First off, I’d like to point out how awesome of a word that is. It almost looks like a death metal band name.

What do I mean by “dehumanization”, I pretend to hear you ask. I simply mean the actions of other reducing your self-esteem, whether that be by accident or on purpose. To be clear, I don’t mean reducing self-esteem like “I’m no pretty”, I am referring to no longer feeling worthy of any sort of human interaction. I mean the kind of state that makes someone no even ask for basic human needs because they don’t feel worth it. I mean locking yourself from the world because you feel like it would be better without you. And, before you ask, I am not talking about how depression and mental state could render that possible. I am talking about physical actions taken to reduce someone to a shell of a human, even if the actions are meant as an innocent gesture of goodwill.

Let’s start with an example: I use a commode. What is a commode? it is basically an indoor outhouse, which I realise how stupid that is to read. We are in the process of building a main floor bathroom, and I use that because I cannot make it to the second floor bathroom.

In order to maintain any semblance of cleanliness, my parents empty it into a traditional toilet. They insist, and continue to insist, that they don’t mind doing so. In fact: they insist that they are completely happy that I continue to do so, and constantly remind me that it is a temporary measure. When I implied one day that it is completely (yay! A proper use of the word of the day!) dehumanizing, they scolded me for being so proud.

Okay, so here is my issue with it. I have to announce when the commode has anything in it, regardless of whether or not there is a meal there. Regardless of whether or not someone is busy. Regardless or not if there is company over.


It is a mandatory step that is temporary. I know this, but it does not change the fact that I hate it.

That’s right: I have taken away the burden from those around me and have internalized the shame. I am well aware that they are completely okay with the situation. I am well aware that this is temporary. I am well aware that the shame I feel is only because of my own pride.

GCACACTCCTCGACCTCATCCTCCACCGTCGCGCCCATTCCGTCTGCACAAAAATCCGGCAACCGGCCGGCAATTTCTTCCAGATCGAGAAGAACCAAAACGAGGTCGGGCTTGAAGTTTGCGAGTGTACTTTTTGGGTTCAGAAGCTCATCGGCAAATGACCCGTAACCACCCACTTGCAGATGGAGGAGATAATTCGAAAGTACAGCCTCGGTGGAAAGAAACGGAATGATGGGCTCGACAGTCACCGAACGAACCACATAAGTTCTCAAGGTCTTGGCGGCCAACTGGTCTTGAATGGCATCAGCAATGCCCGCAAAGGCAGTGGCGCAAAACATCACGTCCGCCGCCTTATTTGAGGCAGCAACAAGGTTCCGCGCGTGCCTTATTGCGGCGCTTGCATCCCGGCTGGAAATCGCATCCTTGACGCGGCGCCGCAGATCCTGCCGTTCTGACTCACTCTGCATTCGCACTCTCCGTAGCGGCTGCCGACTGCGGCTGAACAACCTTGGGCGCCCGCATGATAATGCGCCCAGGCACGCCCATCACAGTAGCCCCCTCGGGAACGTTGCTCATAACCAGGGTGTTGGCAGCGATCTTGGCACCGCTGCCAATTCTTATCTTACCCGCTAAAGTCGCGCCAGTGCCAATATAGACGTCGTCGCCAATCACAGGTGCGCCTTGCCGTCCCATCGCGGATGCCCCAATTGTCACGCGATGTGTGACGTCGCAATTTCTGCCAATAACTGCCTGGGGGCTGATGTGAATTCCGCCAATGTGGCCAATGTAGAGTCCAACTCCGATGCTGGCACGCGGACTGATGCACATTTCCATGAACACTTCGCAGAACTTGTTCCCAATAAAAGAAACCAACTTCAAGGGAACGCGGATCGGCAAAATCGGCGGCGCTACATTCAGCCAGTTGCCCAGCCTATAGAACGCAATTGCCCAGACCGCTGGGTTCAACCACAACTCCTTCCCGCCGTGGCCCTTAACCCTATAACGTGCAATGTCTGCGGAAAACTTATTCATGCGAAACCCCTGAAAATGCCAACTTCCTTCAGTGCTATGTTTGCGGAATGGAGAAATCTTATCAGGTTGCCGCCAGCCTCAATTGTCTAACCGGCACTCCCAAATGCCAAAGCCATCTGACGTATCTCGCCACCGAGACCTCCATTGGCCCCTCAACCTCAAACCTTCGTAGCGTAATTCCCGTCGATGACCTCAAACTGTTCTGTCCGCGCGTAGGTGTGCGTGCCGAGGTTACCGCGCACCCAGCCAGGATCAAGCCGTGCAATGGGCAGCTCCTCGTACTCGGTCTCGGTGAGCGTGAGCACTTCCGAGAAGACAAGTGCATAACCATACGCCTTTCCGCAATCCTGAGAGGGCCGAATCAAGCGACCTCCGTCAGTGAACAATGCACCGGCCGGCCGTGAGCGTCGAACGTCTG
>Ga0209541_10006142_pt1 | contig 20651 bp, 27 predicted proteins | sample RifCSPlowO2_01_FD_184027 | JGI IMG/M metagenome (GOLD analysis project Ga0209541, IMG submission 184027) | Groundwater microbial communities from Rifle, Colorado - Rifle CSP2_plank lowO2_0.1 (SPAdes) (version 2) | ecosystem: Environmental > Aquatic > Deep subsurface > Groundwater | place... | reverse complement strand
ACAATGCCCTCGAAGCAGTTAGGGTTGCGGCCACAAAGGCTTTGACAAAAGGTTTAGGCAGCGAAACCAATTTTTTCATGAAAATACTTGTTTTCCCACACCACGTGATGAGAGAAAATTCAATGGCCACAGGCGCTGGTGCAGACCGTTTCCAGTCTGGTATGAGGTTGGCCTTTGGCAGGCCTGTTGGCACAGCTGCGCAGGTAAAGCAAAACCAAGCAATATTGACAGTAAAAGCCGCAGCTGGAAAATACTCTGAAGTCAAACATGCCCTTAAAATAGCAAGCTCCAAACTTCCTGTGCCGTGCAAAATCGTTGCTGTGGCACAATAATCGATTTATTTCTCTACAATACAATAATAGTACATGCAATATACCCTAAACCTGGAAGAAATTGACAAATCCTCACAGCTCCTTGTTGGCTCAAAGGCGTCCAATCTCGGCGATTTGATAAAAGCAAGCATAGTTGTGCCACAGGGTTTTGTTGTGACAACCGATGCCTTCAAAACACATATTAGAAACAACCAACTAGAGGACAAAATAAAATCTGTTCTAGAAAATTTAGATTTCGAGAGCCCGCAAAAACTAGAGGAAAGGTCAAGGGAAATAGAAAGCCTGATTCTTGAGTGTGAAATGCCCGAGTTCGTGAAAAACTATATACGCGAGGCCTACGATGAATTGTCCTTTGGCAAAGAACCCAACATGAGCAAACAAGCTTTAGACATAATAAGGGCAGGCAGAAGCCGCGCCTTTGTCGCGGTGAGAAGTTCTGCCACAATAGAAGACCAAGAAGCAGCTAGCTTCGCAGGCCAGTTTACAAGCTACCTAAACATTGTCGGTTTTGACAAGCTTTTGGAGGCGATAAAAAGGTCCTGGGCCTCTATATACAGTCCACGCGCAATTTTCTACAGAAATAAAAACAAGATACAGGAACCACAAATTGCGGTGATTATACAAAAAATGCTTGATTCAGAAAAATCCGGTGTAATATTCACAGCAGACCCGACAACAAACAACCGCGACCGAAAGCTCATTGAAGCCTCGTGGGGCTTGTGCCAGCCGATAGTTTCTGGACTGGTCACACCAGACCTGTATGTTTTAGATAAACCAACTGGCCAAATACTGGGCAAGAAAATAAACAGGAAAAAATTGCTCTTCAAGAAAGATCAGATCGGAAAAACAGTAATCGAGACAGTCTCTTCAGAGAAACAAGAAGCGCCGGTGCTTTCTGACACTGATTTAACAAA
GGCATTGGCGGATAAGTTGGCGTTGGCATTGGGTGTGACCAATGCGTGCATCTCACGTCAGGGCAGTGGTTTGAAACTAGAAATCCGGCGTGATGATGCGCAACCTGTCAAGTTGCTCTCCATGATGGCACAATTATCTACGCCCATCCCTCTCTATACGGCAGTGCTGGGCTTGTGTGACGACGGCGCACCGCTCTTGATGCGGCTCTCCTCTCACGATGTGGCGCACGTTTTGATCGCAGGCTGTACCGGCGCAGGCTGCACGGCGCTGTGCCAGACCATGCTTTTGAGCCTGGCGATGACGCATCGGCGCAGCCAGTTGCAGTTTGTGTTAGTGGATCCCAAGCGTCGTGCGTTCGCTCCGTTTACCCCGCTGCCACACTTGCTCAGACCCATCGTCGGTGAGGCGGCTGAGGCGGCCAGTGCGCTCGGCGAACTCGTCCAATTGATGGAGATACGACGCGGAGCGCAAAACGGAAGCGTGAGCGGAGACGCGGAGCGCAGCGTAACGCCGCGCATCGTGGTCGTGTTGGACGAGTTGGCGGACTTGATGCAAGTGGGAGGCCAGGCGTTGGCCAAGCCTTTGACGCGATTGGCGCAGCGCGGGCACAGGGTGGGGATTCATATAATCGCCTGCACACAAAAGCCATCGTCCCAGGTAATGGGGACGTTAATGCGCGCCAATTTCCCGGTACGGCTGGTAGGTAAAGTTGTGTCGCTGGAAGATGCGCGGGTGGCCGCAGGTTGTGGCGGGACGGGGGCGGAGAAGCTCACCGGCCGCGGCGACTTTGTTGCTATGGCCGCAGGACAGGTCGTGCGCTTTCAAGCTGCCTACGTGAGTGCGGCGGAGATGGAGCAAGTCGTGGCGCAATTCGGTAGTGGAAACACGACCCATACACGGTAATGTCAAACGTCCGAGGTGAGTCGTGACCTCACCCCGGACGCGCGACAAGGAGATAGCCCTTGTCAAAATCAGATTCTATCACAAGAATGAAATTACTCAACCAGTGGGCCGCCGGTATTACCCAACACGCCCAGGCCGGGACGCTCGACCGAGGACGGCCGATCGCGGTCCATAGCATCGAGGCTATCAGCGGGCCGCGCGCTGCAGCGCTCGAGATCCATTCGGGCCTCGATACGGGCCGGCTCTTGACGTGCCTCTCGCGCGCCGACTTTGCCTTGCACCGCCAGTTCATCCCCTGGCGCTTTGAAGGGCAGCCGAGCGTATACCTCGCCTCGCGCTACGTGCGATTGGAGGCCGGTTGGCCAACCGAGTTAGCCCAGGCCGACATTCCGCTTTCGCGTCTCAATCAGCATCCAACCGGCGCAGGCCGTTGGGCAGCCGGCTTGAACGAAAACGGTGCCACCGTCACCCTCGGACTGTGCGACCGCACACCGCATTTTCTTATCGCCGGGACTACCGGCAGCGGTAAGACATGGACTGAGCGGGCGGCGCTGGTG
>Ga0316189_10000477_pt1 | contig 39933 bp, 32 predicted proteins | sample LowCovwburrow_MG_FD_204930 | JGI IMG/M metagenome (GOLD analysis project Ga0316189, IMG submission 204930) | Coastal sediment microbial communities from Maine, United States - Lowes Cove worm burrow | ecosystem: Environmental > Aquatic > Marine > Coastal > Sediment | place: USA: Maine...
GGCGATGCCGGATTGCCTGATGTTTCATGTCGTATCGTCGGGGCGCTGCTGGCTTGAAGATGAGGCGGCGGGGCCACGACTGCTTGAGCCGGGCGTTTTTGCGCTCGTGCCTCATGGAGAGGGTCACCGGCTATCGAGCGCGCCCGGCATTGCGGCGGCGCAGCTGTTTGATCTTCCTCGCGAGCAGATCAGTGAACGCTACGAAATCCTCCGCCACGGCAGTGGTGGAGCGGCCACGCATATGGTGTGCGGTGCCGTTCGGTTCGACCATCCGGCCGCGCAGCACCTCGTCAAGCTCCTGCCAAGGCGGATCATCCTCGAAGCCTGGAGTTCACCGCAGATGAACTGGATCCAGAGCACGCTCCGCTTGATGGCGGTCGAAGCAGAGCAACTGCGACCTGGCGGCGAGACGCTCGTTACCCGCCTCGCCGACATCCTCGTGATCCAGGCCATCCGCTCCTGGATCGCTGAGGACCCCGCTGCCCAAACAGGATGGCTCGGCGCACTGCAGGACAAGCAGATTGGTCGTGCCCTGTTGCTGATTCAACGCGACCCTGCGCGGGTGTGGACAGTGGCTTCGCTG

It does not change the fact that I find it horrible.

That is one, and maybe the most extreme explanation I could use. I will now make things more general.

Let’s say that a group of friends are going to a festival. Jimmy is hesitant because the loud noise of the crowd, let alone the music, will set off his PTSD, and his reaction could ruin everyone’s time. His friends understand, and decide to not go. They are sympathetic, and kind to him. They constantly reassure him that it is not a big deal.

Nice story, right? Did you see where it went wrong?

Jimmy’s friends should not reassure him after the first time. He knows that he could not go, and he never intended for his friends not to go on his behalf. There constant reassurance makes things worse because he eventually would have just moved on, but now he is being told over and over again how “it’s fine” and that “he should not worry.” Now, he is left with the sinking feeling that it is far from fine. Even though they keep saying it, and they may actually mean it. He might just be running in his head for no reason.

Now, I am not saying that placating someone once, or twice, is not necessary. Quite the opposite, saying something is fine, and reassuring someone that everything is fine, can help. Just know when to move on.

I know that I use a strong example, siting PTSD as the cause for the mental anguish. This can be related to depression, physical limitation, or any other limiter in someone’s life. The best way to deal with it is to initially placate, then only mention things when brought up by the party affected.

Also: know the person. I am saying all of this in a general way, but it does all apply to people who think like me. I am not implying that it would be the same for everyone. I feel as though some over placate, which can be worse than anything.